Postcards from Podrinje
The text has been published in wEast Magazine in 2011.
Podrinje, known in English as the Drina Valley, is a region of Bosnia and Herzegovina which looks like could be taken from a picture postcard. It is filled with natural resources and green forests, cool streams and isolated mountains, but the most famous, or rather infamous, images from the region are “Postcards from the Grave” (a Srebrenica survivor’s story written by Emir Suljagić).
On 10th July, a day before the anniversary of the massacre, people begin to flock to Potočari and Srebrenica. Those who survived July 1995 go back to the town to commemorate the anniversary of the massacre. Thousands of people from Bosnia and abroad participate in the March of Peace. They walk back to Srebrenica in the opposite direction from the boys and men in 1995, who tried to escape when the enclave of Srebrenica was taken over by the army of Republika Srpska (very few of them survived this “March of Death” in 1995). Another 613 victims of the massacre were buried this year, but after 16 years many families are still waiting for the bodies of their beloved with fading hope. Even though mass graves are hidden in the soil of the dusky valley, or in other parts of the country, the eyewitnesses (quite often the perpetrators) are either not willing to disclose the location, or they demand a lump sum of money for information.
After 11th July Srebrenica grows deserted, but before it goes back to drowsy (and mutilated) everyday life, Bosnian Serbs commemorating their victims will pass through the town. The arrest of Ratko Mladić is being called a success, thus closing a dark chapter, however the Bosnian Serb authorities again and again go too far and they deny the genocide committed by Bosnian Serb forces supported by Serbian paramilitary troops. July 12 is a day when lots of radicals and the deniers may come to the fore. The supporters of the Serbian Radical Party carried a flag with Mladić and Šešelj during the ceremony in Serbian Military Cemetery in Bratunac and there was no reaction from the police of Republika Srpska. Thousands of Bosniak civilians were exterminated (during the) seizure of the enclave by Bosnian Serb forces; to add to this suffering Bosnian Serbs have chosen the 12th of July as the date for their gathering. The celebrations in honour of Bosnian Serb soldiers which takes place just a day after the anniversary of Srebrenica massacre is a successive stab in the back for the Bosniak (Bosnian Muslims) and is hardly cynical. Using an images of war criminals should be banned, denying the genocide should be punished, but as long as they gather on the 12th of July, it is an attempt to manipulate public opinion and whitewash the traces of blood of 8100 (facts based on DNA blood samples) Bosniak civilians or priosoners of war, slaughtered during July 1995 and the continuation of spiral of humiliation and disrespect of their families and the survivors of the massacre.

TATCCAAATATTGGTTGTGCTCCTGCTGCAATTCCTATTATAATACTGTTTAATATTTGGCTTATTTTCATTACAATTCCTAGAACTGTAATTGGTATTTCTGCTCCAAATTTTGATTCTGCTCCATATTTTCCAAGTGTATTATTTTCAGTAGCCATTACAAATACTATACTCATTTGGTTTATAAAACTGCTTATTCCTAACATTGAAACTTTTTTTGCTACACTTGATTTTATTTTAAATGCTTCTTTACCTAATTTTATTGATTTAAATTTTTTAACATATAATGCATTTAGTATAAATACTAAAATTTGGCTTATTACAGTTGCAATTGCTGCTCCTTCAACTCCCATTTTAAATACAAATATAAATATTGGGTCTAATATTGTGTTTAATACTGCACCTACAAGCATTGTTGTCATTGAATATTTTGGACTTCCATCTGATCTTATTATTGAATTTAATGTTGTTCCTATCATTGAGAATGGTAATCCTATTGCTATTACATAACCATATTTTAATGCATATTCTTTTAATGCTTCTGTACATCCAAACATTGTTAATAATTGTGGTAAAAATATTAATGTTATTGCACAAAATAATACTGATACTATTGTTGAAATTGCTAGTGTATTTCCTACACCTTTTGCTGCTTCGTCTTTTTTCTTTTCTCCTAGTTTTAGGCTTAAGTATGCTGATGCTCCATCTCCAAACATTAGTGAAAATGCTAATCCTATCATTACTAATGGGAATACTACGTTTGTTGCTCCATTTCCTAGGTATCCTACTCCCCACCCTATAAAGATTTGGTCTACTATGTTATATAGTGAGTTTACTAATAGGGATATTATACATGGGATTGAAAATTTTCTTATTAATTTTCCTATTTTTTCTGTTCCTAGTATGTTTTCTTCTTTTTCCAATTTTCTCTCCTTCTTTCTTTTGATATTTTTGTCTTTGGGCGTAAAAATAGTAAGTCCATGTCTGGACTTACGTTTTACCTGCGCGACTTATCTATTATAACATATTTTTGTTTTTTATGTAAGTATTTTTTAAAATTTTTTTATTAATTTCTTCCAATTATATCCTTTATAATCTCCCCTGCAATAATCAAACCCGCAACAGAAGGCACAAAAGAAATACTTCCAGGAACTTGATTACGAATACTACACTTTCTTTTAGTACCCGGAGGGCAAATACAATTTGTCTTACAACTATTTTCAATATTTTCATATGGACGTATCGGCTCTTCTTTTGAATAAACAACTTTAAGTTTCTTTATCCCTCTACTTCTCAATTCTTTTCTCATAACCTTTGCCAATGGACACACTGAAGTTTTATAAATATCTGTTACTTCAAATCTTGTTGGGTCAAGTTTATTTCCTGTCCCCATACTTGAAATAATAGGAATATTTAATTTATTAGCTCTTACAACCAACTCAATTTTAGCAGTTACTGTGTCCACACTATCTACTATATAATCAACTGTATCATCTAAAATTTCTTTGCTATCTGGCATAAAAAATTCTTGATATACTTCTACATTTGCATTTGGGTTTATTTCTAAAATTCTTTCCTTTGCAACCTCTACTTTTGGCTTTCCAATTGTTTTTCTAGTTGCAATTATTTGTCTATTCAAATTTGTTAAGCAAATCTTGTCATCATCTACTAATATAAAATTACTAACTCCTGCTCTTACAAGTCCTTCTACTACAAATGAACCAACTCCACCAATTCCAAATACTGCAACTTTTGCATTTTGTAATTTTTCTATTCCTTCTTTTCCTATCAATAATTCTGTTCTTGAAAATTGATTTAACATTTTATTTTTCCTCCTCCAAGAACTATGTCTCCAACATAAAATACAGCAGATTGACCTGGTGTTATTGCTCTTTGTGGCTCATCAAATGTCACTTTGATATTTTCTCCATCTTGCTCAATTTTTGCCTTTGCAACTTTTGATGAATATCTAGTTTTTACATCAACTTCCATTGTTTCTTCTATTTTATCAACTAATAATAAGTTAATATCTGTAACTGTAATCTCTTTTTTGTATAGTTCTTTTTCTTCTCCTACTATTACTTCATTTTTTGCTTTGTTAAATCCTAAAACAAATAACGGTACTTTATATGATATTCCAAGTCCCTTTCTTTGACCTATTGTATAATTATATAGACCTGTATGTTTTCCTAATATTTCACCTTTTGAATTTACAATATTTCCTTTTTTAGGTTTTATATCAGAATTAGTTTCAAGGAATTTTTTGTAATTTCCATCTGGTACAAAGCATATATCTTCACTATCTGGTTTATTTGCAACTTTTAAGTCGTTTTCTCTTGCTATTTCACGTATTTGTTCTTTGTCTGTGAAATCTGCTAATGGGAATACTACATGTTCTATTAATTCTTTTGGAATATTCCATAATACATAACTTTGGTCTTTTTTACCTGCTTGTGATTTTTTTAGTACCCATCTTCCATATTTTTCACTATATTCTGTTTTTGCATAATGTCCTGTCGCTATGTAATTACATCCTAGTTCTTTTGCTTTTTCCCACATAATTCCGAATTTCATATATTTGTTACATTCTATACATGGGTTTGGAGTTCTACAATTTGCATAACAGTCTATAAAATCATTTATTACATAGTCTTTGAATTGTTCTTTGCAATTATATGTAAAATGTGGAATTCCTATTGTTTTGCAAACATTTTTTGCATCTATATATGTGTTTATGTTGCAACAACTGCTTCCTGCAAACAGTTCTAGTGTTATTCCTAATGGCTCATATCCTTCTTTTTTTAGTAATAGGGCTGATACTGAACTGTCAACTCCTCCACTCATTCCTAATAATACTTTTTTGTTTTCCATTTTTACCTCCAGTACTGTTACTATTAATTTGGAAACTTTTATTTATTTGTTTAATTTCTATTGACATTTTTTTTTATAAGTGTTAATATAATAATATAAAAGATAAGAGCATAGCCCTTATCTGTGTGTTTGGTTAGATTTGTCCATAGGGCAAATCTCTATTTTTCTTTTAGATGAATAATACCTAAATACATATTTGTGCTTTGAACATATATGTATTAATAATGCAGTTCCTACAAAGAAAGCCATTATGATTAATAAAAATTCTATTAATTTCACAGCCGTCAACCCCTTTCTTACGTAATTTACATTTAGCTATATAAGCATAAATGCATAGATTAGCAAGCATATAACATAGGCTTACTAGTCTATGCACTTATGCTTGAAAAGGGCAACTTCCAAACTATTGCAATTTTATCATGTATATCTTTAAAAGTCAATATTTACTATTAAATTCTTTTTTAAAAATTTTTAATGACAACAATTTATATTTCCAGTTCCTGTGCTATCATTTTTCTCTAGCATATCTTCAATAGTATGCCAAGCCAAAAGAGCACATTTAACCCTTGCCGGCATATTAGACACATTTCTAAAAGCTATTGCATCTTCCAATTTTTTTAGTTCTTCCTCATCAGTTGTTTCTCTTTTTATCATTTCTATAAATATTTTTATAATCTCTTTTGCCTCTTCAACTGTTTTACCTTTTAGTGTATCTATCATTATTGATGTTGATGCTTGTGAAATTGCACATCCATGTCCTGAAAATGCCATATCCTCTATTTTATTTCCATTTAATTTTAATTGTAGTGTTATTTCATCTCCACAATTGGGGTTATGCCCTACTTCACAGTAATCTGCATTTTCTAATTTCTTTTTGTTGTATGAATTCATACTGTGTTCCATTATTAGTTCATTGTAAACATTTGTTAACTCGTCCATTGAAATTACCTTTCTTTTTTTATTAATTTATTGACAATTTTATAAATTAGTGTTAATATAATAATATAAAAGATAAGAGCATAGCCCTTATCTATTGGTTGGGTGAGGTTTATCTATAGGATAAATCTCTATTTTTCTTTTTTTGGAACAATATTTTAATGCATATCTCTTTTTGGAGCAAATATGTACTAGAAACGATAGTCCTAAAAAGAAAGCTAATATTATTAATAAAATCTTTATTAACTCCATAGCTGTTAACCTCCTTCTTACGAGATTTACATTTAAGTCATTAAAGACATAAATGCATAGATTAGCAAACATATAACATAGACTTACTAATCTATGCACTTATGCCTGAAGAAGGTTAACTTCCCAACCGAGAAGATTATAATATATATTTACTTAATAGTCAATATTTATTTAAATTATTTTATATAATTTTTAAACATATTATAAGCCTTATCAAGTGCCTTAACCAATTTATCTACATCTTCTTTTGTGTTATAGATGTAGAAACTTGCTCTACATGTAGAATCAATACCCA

The centuries-old Muslim communities of the Drina Valley were destroyed and the percentage of returnees is too faint to bring a revival of multiculturalism to this region. There is a chance of improvement for the town with the return of some pre-war traditions – mainly, the reconstruction of the old mineral springs above the town called Guber SPA which used to be major tourist attraction in Bosnia, but Srebrenica remains but a shadow of its former self.